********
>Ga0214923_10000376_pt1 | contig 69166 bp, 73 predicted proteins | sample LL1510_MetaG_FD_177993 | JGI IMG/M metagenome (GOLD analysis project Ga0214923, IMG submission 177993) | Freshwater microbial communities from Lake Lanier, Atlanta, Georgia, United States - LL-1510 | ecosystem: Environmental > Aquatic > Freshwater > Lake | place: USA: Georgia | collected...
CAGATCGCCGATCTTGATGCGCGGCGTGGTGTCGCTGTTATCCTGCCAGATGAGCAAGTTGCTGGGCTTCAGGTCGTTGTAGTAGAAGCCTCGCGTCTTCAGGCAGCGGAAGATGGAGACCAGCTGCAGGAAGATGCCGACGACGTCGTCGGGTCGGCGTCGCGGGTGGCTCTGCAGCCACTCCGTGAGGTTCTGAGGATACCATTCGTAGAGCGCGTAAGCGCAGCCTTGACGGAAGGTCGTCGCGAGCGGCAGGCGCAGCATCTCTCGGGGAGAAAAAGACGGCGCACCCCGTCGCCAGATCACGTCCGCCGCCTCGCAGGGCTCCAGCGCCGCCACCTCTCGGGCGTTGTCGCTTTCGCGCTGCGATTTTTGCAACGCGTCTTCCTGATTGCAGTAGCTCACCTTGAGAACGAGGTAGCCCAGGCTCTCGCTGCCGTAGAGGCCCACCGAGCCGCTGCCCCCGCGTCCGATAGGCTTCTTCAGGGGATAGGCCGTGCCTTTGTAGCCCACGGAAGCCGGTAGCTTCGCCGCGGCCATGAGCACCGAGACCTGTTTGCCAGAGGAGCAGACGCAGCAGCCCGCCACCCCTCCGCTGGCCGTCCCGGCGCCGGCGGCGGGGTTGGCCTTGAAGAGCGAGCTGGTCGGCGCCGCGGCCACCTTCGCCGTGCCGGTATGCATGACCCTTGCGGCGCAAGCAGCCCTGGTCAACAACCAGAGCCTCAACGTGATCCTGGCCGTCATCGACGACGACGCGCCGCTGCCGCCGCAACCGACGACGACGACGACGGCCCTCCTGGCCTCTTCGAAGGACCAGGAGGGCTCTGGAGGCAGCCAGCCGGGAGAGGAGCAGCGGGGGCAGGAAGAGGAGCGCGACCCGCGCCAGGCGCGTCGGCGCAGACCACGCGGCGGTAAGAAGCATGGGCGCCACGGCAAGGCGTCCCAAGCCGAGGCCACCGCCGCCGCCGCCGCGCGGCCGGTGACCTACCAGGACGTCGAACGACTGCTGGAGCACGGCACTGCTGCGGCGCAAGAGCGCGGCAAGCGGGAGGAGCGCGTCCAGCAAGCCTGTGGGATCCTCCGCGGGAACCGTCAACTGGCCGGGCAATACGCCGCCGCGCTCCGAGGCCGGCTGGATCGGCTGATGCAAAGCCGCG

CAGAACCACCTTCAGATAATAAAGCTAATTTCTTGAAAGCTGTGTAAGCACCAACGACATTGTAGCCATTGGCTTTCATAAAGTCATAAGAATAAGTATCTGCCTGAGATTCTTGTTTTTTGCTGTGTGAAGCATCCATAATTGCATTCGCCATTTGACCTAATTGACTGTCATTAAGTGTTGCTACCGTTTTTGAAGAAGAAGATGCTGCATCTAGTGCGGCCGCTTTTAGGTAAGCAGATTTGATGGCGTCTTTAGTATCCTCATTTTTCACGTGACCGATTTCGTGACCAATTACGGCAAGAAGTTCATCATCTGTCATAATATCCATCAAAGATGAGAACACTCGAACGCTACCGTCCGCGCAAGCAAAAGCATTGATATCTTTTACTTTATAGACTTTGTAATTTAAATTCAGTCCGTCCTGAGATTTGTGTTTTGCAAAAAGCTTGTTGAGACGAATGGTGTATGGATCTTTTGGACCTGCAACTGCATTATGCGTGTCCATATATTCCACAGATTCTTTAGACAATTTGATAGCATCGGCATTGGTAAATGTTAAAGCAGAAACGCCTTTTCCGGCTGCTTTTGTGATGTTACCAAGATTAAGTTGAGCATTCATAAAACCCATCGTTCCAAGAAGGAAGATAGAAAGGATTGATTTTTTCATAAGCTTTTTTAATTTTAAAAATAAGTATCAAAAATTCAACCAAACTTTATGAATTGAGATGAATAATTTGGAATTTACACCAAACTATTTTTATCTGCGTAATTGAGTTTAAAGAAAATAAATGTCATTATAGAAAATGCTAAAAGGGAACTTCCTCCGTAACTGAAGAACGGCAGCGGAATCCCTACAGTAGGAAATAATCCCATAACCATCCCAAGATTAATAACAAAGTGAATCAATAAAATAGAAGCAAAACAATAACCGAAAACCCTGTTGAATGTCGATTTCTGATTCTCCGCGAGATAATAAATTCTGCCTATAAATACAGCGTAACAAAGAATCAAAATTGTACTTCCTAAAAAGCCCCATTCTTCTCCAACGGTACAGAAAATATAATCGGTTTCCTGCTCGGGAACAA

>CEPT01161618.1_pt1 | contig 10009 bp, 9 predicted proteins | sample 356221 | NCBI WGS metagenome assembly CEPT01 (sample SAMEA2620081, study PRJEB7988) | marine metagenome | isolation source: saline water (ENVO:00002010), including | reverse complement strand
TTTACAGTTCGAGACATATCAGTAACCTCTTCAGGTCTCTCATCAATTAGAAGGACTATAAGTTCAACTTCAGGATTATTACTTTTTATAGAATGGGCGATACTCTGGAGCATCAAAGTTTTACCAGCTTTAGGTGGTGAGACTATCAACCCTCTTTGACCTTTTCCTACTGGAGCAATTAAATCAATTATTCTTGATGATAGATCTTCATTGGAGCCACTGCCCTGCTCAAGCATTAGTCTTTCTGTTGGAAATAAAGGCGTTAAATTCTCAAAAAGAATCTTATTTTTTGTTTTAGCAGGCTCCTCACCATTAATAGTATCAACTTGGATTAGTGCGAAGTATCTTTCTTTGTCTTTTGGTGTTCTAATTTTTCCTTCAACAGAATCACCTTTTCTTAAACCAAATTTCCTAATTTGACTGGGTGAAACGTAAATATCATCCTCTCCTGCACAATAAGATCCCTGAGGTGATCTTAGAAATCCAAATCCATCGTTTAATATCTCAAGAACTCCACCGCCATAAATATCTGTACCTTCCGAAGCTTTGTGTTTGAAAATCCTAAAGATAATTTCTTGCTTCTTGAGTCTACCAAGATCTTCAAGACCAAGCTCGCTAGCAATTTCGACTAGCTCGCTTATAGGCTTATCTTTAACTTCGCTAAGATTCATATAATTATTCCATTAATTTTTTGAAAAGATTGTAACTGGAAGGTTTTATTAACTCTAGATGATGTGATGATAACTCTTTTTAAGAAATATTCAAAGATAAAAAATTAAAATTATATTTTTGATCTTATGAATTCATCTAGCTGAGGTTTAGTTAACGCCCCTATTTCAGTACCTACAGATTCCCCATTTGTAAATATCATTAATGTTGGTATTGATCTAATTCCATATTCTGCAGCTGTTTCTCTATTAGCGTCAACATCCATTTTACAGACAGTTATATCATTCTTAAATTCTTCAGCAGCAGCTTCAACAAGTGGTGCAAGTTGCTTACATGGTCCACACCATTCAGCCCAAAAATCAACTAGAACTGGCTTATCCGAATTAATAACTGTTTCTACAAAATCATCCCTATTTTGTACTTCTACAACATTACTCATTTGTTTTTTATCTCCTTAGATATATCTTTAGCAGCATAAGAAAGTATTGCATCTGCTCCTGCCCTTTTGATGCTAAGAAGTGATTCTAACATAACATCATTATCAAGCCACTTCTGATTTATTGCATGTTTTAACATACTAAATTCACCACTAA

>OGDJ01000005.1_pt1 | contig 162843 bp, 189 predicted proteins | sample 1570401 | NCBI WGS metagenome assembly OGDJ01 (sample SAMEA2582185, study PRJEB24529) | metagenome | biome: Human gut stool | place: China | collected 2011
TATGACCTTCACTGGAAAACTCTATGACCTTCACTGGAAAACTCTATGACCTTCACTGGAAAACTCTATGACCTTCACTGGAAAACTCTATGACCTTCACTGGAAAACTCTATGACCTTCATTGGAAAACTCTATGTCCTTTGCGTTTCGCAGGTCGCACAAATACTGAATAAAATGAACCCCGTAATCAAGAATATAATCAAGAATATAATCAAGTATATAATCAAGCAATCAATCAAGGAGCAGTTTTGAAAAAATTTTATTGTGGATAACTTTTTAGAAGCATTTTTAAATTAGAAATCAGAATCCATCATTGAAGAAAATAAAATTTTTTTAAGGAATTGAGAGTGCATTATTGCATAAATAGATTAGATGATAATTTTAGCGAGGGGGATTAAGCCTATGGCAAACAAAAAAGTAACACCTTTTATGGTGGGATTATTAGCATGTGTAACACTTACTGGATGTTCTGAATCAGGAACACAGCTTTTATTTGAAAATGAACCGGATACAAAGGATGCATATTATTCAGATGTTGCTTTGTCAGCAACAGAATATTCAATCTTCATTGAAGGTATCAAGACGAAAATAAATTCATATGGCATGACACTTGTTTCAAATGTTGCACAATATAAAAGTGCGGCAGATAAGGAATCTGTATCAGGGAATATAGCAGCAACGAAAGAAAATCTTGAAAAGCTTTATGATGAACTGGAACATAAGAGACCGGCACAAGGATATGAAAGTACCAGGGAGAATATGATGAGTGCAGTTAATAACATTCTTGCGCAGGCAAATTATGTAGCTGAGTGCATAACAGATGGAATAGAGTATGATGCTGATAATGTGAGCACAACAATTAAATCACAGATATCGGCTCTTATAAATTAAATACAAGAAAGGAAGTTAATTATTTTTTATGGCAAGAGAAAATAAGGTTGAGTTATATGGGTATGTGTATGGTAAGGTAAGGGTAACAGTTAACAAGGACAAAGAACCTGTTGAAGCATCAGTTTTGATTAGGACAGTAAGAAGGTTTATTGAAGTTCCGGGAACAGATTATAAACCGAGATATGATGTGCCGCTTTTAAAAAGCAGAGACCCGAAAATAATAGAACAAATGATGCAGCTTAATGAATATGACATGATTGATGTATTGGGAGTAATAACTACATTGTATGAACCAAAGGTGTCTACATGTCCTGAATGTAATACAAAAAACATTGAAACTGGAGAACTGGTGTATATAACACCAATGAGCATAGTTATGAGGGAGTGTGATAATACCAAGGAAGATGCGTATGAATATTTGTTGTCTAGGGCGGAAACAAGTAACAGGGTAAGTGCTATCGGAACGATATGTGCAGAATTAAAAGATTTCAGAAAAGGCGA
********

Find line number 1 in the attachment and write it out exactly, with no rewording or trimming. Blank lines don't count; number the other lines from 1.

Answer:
>Ga0214923_10000376_pt1 | contig 69166 bp, 73 predicted proteins | sample LL1510_MetaG_FD_177993 | JGI IMG/M metagenome (GOLD analysis project Ga0214923, IMG submission 177993) | Freshwater microbial communities from Lake Lanier, Atlanta, Georgia, United States - LL-1510 | ecosystem: Environmental > Aquatic > Freshwater > Lake | place: USA: Georgia | collected...